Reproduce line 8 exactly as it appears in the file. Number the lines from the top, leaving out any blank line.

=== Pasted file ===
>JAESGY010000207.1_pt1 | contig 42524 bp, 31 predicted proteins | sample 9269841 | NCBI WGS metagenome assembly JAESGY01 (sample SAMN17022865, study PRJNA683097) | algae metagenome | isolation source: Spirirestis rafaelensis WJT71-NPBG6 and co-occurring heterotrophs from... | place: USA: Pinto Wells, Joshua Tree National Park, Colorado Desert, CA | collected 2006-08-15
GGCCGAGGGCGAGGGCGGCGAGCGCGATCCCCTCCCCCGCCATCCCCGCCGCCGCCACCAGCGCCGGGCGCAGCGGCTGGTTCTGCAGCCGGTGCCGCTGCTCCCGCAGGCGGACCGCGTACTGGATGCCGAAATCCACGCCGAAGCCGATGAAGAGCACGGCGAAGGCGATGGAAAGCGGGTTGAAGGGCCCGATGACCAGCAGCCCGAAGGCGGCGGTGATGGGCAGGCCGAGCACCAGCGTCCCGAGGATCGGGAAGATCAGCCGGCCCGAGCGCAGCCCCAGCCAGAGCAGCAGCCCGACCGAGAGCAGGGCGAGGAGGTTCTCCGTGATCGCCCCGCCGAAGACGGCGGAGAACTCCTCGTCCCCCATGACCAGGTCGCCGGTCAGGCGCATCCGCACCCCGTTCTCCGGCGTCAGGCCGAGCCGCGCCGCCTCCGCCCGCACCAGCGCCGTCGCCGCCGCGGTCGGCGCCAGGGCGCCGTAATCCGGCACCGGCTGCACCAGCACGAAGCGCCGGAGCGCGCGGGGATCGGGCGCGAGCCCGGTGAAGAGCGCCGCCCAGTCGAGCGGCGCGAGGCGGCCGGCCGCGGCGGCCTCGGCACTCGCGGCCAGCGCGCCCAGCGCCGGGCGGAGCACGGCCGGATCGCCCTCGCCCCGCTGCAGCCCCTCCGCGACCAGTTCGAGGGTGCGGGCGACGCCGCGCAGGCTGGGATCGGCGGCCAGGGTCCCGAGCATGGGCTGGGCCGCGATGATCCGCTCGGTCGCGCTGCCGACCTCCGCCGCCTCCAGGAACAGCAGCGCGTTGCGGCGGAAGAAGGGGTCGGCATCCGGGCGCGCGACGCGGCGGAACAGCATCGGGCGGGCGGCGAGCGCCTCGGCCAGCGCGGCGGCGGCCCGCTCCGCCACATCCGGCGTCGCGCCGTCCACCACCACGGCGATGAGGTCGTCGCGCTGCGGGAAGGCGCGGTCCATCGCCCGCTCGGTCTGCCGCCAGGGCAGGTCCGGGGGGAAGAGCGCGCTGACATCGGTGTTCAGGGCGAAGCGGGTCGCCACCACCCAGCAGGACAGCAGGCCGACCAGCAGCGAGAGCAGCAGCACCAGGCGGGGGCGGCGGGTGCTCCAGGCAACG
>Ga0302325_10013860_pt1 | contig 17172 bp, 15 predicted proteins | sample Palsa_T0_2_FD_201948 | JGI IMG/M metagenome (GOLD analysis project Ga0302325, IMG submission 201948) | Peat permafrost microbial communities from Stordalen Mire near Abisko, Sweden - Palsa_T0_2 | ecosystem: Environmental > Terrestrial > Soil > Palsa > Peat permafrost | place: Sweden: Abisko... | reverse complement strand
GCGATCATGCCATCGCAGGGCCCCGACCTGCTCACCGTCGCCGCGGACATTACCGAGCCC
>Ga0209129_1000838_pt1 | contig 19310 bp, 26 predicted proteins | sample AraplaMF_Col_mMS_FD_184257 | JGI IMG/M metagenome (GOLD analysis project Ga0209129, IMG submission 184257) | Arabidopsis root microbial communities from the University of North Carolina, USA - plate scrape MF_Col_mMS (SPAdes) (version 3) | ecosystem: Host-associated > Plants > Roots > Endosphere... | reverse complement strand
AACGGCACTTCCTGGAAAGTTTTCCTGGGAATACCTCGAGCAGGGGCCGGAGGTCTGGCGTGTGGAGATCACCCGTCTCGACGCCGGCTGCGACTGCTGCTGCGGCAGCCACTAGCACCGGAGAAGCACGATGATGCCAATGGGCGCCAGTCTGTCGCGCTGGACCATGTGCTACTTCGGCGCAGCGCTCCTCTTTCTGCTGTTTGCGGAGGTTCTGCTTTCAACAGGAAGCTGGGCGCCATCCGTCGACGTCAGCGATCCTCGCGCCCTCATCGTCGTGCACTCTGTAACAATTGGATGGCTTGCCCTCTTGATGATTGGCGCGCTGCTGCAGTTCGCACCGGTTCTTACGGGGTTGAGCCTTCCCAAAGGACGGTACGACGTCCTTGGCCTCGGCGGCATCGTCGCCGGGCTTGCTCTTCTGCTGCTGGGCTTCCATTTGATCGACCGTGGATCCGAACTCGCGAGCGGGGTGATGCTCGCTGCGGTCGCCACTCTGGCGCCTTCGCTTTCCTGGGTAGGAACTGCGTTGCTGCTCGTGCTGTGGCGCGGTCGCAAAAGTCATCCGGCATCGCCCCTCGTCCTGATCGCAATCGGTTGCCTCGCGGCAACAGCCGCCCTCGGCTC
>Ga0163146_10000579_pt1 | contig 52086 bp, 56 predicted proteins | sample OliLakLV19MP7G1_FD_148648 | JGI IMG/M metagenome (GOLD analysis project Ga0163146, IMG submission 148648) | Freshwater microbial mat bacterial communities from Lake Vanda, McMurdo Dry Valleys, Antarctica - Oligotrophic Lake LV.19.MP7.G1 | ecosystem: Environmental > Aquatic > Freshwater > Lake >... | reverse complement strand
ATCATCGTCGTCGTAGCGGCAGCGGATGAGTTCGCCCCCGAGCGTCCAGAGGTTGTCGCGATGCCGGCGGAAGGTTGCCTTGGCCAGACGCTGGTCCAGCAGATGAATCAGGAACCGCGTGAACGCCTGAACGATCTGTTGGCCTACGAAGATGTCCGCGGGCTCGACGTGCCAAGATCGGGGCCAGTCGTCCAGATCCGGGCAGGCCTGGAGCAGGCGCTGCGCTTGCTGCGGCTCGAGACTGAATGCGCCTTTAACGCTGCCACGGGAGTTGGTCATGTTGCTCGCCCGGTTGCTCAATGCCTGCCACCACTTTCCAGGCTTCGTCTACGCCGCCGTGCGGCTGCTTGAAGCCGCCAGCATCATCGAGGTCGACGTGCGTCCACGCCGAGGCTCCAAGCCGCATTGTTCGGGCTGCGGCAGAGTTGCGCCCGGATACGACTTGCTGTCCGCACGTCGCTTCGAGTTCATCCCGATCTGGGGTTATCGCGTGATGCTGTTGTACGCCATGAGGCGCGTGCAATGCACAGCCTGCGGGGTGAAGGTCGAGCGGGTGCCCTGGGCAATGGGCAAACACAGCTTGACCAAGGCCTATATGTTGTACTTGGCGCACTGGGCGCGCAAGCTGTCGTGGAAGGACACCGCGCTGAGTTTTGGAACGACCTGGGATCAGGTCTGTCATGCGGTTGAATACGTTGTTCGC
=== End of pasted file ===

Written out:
ATCATCGTCGTCGTAGCGGCAGCGGATGAGTTCGCCCCCGAGCGTCCAGAGGTTGTCGCGATGCCGGCGGAAGGTTGCCTTGGCCAGACGCTGGTCCAGCAGATGAATCAGGAACCGCGTGAACGCCTGAACGATCTGTTGGCCTACGAAGATGTCCGCGGGCTCGACGTGCCAAGATCGGGGCCAGTCGTCCAGATCCGGGCAGGCCTGGAGCAGGCGCTGCGCTTGCTGCGGCTCGAGACTGAATGCGCCTTTAACGCTGCCACGGGAGTTGGTCATGTTGCTCGCCCGGTTGCTCAATGCCTGCCACCACTTTCCAGGCTTCGTCTACGCCGCCGTGCGGCTGCTTGAAGCCGCCAGCATCATCGAGGTCGACGTGCGTCCACGCCGAGGCTCCAAGCCGCATTGTTCGGGCTGCGGCAGAGTTGCGCCCGGATACGACTTGCTGTCCGCACGTCGCTTCGAGTTCATCCCGATCTGGGGTTATCGCGTGATGCTGTTGTACGCCATGAGGCGCGTGCAATGCACAGCCTGCGGGGTGAAGGTCGAGCGGGTGCCCTGGGCAATGGGCAAACACAGCTTGACCAAGGCCTATATGTTGTACTTGGCGCACTGGGCGCGCAAGCTGTCGTGGAAGGACACCGCGCTGAGTTTTGGAACGACCTGGGATCAGGTCTGTCATGCGGTTGAATACGTTGTTCGC